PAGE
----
Mr. Streb identified a 1997 highway project which encompassed the roadway and its environs where the accident occurred as a reconstruction project. Mr. Streb opined that as part of this project the culvert wall should have been rebuilt so as to conform to modern standards. He further stated that if an alternate construction of the culvert wall had been in place, such as a metal grid, as suggested in the Highway Design Manual, the deceased’s vehicle would have been able to continue traveling in the direction it was proceeding without overturning. He conceded on cross-examination that the Highway Design Manual provides guidelines for construction and that engineering discretion and judgment is permitted and necessary.

Defendant’s expert, Michael Hoffman, a licensed engineer employed by the New York State Department of Transportation, testified that he took a measurement from the eastbound travel lane side of the yellow edge line to the edge of the culvert wall. He calculated that the distance was thirty-one feet and six inches. He testified that under the current New York State Highway Design Manual standards for new construction the clear zone at the location of the accident would be nine meters or twenty-nine and one-half feet wide. He also stated that under current standards the median at that location should be thirty-six feet wide. He clarified that the existing clear zone and median would be in compliance if newly constructed or reconstructed under current design standards. He also testified that he reviewed the accident history of the subject highway location and was unaware of any previous accidents involving the culvert wall. Mr. Hoffman stated that he was also the engineer in charge of the 1997 highway project involving the subject highway area. He reviewed the corresponding contract for the highway project and explained that although the contract unit in Albany may have titled it a reconstruction contract it was actually a corrective maintenance project. He stated that a corrective maintenance project was not a reconstruction project. Mr. Hoffman informed the Court that he was the designer of the project and that the project concerned shoulder rehabilitation as well as concrete pavement repair. He explained that the work to be performed pursuant to the contract was essentially concrete repairs through patches as opposed to replacing the entire portion of the roadway.

Claimant, Phyllis Monteforte, as administratrix of the goods, chattels and credits which were of Dawn Iacobelli, deceased, argues that defendant was negligent in, inter alia, failing to adhere to roadside safety guidelines. Claimant contends that defendant permitted an unreasonably dangerous condition, the culvert wall, to exist on the grassy median adjacent to the highway. Claimant also alleges that defendant was involved in a reconstruction project prior to the subject accident and therefore had a duty to redesign the dangerous condition. There is no claim in the present action that a defective condition existed on the paved roadway surface which caused decedent’s vehicle to leave the paved roadway area. The uncontradicted evidence established that a blown out tire caused decedent’s vehicle to enter the median.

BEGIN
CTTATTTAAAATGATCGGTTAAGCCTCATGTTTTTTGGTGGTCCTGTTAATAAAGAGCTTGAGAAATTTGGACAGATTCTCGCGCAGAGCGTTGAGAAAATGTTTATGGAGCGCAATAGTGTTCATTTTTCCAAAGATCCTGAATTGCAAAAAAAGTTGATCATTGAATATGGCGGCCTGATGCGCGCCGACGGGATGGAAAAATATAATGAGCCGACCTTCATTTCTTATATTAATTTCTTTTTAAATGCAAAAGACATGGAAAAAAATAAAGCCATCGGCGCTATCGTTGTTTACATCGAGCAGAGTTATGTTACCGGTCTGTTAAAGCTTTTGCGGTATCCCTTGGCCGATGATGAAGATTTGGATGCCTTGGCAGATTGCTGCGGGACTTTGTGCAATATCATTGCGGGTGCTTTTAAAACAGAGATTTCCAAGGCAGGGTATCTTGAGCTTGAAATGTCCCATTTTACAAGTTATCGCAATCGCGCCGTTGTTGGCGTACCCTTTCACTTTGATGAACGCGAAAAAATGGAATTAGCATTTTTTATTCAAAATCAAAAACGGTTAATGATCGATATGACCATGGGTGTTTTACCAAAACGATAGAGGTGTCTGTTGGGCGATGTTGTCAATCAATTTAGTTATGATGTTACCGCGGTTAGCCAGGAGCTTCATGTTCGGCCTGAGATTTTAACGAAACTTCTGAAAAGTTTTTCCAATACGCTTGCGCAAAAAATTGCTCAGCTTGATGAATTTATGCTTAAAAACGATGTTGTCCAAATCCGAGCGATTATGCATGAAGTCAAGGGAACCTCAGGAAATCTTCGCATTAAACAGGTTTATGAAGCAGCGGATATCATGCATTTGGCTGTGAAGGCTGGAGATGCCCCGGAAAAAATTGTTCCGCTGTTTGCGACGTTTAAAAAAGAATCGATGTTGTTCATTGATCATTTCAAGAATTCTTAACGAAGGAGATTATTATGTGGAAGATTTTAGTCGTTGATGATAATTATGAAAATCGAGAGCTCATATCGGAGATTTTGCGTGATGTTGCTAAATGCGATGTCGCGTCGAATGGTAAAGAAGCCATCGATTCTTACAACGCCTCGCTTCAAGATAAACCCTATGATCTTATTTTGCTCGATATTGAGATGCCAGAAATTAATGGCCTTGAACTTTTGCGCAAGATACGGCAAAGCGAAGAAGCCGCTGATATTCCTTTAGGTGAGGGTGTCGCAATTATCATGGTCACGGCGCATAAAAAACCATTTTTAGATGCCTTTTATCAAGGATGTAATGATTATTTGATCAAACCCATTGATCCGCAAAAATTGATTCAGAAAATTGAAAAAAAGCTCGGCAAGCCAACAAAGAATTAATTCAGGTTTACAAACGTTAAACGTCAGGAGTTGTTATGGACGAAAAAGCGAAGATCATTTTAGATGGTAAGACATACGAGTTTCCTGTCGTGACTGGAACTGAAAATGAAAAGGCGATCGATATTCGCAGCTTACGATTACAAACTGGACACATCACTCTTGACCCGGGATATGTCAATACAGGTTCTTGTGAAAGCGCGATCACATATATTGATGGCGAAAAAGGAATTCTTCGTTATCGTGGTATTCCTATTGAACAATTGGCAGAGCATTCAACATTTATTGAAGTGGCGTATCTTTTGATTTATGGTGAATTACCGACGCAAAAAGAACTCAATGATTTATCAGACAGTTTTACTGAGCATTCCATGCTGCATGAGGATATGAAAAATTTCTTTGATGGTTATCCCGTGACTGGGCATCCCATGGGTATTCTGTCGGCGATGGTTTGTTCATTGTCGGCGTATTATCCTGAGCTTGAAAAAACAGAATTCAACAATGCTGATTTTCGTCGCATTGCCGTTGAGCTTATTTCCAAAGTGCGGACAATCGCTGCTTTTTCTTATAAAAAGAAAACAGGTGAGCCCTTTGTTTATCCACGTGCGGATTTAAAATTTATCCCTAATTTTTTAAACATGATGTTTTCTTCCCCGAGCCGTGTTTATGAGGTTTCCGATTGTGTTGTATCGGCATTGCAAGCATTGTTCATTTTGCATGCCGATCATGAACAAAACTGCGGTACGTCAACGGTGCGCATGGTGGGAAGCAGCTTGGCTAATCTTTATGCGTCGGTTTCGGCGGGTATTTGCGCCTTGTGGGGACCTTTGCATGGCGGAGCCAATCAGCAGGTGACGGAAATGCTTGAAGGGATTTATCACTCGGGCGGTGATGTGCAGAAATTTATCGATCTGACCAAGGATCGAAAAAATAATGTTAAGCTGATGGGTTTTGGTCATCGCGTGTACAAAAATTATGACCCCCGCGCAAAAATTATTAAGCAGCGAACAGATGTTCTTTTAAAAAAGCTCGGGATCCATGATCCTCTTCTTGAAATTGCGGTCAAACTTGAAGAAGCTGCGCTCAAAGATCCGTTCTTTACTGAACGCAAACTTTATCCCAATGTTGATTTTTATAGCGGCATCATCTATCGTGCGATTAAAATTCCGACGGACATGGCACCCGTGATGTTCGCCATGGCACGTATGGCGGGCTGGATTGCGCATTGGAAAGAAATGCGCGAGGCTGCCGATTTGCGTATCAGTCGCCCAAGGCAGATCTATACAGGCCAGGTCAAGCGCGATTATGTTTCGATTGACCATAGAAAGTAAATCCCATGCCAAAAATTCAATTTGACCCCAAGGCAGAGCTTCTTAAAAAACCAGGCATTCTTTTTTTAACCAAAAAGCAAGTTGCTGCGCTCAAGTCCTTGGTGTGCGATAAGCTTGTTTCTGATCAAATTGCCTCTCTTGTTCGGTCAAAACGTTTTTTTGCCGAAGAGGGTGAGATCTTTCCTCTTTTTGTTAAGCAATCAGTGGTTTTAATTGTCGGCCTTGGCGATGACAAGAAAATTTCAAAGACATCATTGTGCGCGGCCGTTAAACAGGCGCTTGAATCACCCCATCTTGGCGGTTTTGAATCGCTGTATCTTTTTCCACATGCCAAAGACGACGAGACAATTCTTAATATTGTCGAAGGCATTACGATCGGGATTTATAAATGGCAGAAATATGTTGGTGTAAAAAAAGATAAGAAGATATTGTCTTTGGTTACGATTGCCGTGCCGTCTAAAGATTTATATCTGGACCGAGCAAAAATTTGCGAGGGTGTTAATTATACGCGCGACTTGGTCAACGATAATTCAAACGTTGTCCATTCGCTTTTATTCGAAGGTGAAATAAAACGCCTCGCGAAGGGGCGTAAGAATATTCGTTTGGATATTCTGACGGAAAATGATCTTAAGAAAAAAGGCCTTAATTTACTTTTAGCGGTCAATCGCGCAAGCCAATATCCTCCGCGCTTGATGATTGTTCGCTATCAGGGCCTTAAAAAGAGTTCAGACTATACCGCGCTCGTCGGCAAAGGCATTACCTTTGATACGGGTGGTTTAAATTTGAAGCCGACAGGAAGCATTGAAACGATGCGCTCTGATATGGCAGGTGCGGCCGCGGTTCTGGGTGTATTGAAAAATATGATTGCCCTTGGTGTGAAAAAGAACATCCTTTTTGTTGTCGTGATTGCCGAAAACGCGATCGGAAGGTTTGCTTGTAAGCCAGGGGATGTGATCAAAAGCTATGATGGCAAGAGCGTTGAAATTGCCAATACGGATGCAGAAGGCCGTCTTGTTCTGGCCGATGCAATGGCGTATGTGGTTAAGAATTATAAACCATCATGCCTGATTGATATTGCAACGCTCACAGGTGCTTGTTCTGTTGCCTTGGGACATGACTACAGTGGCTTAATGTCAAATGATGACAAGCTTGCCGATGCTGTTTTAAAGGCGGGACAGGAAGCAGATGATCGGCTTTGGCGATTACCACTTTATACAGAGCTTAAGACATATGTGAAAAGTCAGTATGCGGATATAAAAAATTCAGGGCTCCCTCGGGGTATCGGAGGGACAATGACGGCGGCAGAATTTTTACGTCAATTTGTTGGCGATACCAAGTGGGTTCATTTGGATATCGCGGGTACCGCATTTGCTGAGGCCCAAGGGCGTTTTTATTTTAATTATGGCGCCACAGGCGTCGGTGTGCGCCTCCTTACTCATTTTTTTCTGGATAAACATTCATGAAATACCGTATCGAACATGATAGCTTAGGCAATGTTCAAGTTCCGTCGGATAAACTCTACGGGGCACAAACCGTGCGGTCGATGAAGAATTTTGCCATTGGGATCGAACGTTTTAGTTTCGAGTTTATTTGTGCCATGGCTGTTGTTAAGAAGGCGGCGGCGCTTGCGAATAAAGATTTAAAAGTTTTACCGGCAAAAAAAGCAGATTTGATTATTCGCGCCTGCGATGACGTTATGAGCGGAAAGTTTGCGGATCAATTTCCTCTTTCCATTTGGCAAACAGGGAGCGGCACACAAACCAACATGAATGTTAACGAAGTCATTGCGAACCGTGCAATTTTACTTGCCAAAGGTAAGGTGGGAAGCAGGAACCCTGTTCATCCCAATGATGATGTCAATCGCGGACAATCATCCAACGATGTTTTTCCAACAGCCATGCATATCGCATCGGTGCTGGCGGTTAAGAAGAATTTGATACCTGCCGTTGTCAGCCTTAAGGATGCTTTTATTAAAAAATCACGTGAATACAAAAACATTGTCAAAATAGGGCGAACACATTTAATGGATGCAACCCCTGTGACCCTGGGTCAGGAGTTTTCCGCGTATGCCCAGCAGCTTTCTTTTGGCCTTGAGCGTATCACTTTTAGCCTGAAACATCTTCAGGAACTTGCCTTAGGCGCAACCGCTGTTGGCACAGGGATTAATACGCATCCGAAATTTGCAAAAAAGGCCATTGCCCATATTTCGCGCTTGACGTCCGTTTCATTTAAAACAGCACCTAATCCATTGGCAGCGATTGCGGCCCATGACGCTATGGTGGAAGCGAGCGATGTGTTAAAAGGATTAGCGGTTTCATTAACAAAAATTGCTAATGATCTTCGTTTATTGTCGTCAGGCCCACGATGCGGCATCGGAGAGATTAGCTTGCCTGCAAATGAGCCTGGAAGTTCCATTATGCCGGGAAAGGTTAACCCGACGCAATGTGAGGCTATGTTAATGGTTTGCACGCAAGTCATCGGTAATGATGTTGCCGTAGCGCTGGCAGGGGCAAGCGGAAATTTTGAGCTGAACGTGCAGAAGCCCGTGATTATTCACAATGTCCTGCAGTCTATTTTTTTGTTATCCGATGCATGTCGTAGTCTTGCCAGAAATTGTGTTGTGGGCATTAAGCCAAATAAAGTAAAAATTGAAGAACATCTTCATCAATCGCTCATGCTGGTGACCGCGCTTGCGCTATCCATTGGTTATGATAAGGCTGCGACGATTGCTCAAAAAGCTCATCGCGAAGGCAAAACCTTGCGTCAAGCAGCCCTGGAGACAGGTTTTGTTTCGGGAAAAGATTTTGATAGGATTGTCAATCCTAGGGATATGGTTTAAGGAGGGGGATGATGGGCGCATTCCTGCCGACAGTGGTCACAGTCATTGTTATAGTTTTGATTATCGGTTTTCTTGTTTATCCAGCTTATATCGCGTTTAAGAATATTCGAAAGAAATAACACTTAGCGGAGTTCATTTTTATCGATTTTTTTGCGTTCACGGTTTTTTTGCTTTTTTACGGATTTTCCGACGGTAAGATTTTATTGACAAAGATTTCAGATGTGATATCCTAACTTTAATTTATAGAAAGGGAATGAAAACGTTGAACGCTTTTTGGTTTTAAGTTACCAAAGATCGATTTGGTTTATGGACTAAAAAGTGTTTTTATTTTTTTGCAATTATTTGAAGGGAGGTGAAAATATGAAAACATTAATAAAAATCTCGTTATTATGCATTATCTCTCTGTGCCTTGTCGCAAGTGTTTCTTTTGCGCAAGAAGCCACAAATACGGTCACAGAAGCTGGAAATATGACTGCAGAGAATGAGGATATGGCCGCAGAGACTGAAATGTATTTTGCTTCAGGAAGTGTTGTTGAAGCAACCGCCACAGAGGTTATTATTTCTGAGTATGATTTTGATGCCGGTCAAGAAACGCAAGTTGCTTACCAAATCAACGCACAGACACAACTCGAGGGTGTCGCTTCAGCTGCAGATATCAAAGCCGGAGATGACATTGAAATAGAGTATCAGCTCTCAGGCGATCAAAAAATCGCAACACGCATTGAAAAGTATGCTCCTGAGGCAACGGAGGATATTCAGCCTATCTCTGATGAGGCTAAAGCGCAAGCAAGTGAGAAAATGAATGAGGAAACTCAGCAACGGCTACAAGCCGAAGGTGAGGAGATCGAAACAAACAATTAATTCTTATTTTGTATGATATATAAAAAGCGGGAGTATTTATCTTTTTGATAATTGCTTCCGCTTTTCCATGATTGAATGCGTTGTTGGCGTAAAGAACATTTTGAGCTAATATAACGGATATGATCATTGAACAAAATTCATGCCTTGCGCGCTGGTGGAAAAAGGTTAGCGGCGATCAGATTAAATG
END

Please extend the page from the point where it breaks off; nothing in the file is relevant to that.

The State has a nondelegable duty to properly design, construct and maintain its roadways in a condition which is reasonably safe for those who use them (Friedman v State of New York, 67 NY2d 271 [1986]). However, the State is not an insurer of the safety of its roadways and the mere fact that an accident resulting in injury occurred does not render the State liable (Tomassi v Town of Union, 46 NY2d 91 [1978]; Brooks v New York State Thruway Authority, 73 AD2d 767 [3d Dept 1979], affd 51 NY2d 892 [1980]). The claimant must either prove that the State was negligent and that such negligence was a proximate cause of the accident (Bernstein v City of New York, 69 NY2d 1020 [1987]), or show that the State’s negligence was a substantial factor in aggravating claimant’s injuries (see Gutelle v City of New York, 55 NY2d 794 [1981]).

The State must use reasonable care in its construction and maintenance of any shoulder it provides for emergency use (see Stiuso v City of New York, 87 NY2d 889, 891 [1995]; Bottalico v State of New York, 59 NY2d 302, 305-306 [1983]. Where circumstances warrant, the State must also protect motorists from culverts and other foreseeable hazards located immediately adjacent to the shoulder (see Stiuso, supra; Kimber v State of New York, 294 AD2d 692 [3d Dept 2002]). However, “where the paved road surface is ‘more than adequate for safe public passage’” travel beyond the paved roadway onto “unimproved land adjacent to the roadway is generally not contemplated or foreseeable and therefore the municipality is under no duty to maintain it for vehicular traffic” (Stiuso v City of New York, supra at 891 [1995]).